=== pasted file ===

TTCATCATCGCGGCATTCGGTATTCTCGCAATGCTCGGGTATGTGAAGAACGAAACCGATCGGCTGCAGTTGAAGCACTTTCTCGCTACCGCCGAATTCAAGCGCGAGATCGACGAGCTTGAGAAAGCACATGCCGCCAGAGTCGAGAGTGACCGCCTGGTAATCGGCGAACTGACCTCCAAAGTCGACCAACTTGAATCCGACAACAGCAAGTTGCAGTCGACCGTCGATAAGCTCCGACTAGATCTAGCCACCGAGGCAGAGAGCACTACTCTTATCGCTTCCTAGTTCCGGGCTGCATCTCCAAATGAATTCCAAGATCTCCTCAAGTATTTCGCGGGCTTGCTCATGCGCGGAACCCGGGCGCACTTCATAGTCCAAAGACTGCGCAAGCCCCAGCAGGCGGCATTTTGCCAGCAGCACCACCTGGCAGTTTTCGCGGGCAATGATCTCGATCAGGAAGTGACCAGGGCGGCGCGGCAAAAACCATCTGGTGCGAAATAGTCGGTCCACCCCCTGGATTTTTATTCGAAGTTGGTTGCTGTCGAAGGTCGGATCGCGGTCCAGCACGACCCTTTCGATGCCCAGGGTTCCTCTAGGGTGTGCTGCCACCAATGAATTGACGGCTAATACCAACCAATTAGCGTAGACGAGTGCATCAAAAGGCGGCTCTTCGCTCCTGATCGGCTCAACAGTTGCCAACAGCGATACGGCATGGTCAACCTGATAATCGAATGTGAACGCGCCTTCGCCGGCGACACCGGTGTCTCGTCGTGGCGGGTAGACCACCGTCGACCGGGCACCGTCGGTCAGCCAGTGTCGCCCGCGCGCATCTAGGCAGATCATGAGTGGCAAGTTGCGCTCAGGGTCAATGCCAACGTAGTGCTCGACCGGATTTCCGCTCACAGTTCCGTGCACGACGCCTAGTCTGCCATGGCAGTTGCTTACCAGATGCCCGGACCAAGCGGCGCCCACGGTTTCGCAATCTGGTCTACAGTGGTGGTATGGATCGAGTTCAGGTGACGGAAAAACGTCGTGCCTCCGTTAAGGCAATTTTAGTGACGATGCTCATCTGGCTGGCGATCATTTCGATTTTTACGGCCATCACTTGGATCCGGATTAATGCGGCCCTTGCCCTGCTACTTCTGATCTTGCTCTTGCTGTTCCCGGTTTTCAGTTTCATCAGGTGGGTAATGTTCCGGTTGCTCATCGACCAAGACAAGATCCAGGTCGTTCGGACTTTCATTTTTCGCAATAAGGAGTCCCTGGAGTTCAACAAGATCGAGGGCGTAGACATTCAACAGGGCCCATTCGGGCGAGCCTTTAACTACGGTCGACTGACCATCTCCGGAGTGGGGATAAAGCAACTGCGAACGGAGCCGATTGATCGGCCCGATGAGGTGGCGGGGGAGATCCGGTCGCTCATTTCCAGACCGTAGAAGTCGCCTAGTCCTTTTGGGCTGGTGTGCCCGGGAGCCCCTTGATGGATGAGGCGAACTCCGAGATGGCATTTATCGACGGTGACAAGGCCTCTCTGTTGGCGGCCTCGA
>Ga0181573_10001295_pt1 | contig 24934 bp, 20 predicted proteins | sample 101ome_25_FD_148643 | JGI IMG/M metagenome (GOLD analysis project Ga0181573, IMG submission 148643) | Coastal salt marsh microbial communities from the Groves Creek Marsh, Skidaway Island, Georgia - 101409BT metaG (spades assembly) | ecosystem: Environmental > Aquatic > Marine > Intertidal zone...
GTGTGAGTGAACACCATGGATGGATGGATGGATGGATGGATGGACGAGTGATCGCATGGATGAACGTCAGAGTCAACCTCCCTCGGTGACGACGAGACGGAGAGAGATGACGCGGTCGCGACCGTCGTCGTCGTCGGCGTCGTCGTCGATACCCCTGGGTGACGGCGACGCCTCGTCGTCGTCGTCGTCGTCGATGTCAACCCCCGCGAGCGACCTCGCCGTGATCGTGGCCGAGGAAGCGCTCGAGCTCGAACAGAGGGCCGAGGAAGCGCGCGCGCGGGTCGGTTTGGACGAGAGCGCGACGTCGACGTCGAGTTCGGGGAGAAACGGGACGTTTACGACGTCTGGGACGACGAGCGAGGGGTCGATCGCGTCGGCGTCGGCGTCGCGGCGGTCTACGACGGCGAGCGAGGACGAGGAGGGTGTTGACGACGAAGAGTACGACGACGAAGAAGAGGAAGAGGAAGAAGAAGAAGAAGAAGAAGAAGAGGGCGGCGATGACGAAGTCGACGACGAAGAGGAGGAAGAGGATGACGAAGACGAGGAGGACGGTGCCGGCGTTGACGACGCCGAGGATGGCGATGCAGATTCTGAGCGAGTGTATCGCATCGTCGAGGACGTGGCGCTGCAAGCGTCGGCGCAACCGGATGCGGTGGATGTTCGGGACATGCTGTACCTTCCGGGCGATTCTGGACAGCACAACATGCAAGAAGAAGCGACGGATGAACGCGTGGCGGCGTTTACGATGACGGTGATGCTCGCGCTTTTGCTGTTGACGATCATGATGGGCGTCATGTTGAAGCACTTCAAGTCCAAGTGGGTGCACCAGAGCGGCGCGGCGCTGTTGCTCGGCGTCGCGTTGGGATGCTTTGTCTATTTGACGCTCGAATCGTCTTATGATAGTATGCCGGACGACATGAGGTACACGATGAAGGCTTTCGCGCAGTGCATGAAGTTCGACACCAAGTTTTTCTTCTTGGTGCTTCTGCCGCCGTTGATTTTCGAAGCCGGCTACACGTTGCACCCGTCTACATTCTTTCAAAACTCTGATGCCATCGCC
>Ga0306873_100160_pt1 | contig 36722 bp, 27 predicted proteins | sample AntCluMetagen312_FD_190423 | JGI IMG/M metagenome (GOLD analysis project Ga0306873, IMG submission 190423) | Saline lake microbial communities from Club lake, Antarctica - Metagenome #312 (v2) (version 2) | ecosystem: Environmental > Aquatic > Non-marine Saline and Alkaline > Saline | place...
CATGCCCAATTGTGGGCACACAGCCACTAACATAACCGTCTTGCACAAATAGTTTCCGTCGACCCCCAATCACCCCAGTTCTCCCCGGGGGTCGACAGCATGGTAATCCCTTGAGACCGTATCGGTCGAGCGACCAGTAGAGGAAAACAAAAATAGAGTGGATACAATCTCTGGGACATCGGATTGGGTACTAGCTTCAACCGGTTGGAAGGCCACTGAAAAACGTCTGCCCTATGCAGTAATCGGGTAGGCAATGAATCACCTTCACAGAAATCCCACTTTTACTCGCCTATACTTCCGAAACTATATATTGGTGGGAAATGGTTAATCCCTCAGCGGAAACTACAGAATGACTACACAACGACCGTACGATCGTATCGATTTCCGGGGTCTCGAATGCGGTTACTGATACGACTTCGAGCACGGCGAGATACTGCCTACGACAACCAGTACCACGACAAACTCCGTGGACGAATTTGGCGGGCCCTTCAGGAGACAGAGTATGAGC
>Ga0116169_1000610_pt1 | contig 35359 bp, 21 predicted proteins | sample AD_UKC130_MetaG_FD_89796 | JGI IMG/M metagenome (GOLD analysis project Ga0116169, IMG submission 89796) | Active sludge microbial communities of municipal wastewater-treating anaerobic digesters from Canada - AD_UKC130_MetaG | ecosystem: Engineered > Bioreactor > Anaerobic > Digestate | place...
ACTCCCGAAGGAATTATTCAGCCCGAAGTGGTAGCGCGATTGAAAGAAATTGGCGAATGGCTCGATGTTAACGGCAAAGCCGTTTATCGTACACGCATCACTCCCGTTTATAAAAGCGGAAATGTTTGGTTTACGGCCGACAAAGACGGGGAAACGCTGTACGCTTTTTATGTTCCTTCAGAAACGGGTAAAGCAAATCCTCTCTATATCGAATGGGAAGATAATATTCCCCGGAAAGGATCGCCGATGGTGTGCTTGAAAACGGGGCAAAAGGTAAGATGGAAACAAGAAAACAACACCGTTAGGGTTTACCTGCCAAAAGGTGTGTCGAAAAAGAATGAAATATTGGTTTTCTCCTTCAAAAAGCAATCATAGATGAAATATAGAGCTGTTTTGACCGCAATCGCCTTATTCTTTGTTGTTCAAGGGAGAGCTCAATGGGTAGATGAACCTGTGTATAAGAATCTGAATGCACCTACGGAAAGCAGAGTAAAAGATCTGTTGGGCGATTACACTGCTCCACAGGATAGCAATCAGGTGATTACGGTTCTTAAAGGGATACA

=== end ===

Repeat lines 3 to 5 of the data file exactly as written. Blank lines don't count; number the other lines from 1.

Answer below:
GTGTGAGTGAACACCATGGATGGATGGATGGATGGATGGATGGACGAGTGATCGCATGGATGAACGTCAGAGTCAACCTCCCTCGGTGACGACGAGACGGAGAGAGATGACGCGGTCGCGACCGTCGTCGTCGTCGGCGTCGTCGTCGATACCCCTGGGTGACGGCGACGCCTCGTCGTCGTCGTCGTCGTCGATGTCAACCCCCGCGAGCGACCTCGCCGTGATCGTGGCCGAGGAAGCGCTCGAGCTCGAACAGAGGGCCGAGGAAGCGCGCGCGCGGGTCGGTTTGGACGAGAGCGCGACGTCGACGTCGAGTTCGGGGAGAAACGGGACGTTTACGACGTCTGGGACGACGAGCGAGGGGTCGATCGCGTCGGCGTCGGCGTCGCGGCGGTCTACGACGGCGAGCGAGGACGAGGAGGGTGTTGACGACGAAGAGTACGACGACGAAGAAGAGGAAGAGGAAGAAGAAGAAGAAGAAGAAGAAGAGGGCGGCGATGACGAAGTCGACGACGAAGAGGAGGAAGAGGATGACGAAGACGAGGAGGACGGTGCCGGCGTTGACGACGCCGAGGATGGCGATGCAGATTCTGAGCGAGTGTATCGCATCGTCGAGGACGTGGCGCTGCAAGCGTCGGCGCAACCGGATGCGGTGGATGTTCGGGACATGCTGTACCTTCCGGGCGATTCTGGACAGCACAACATGCAAGAAGAAGCGACGGATGAACGCGTGGCGGCGTTTACGATGACGGTGATGCTCGCGCTTTTGCTGTTGACGATCATGATGGGCGTCATGTTGAAGCACTTCAAGTCCAAGTGGGTGCACCAGAGCGGCGCGGCGCTGTTGCTCGGCGTCGCGTTGGGATGCTTTGTCTATTTGACGCTCGAATCGTCTTATGATAGTATGCCGGACGACATGAGGTACACGATGAAGGCTTTCGCGCAGTGCATGAAGTTCGACACCAAGTTTTTCTTCTTGGTGCTTCTGCCGCCGTTGATTTTCGAAGCCGGCTACACGTTGCACCCGTCTACATTCTTTCAAAACTCTGATGCCATCGCC
>Ga0306873_100160_pt1 | contig 36722 bp, 27 predicted proteins | sample AntCluMetagen312_FD_190423 | JGI IMG/M metagenome (GOLD analysis project Ga0306873, IMG submission 190423) | Saline lake microbial communities from Club lake, Antarctica - Metagenome #312 (v2) (version 2) | ecosystem: Environmental > Aquatic > Non-marine Saline and Alkaline > Saline | place...
CATGCCCAATTGTGGGCACACAGCCACTAACATAACCGTCTTGCACAAATAGTTTCCGTCGACCCCCAATCACCCCAGTTCTCCCCGGGGGTCGACAGCATGGTAATCCCTTGAGACCGTATCGGTCGAGCGACCAGTAGAGGAAAACAAAAATAGAGTGGATACAATCTCTGGGACATCGGATTGGGTACTAGCTTCAACCGGTTGGAAGGCCACTGAAAAACGTCTGCCCTATGCAGTAATCGGGTAGGCAATGAATCACCTTCACAGAAATCCCACTTTTACTCGCCTATACTTCCGAAACTATATATTGGTGGGAAATGGTTAATCCCTCAGCGGAAACTACAGAATGACTACACAACGACCGTACGATCGTATCGATTTCCGGGGTCTCGAATGCGGTTACTGATACGACTTCGAGCACGGCGAGATACTGCCTACGACAACCAGTACCACGACAAACTCCGTGGACGAATTTGGCGGGCCCTTCAGGAGACAGAGTATGAGC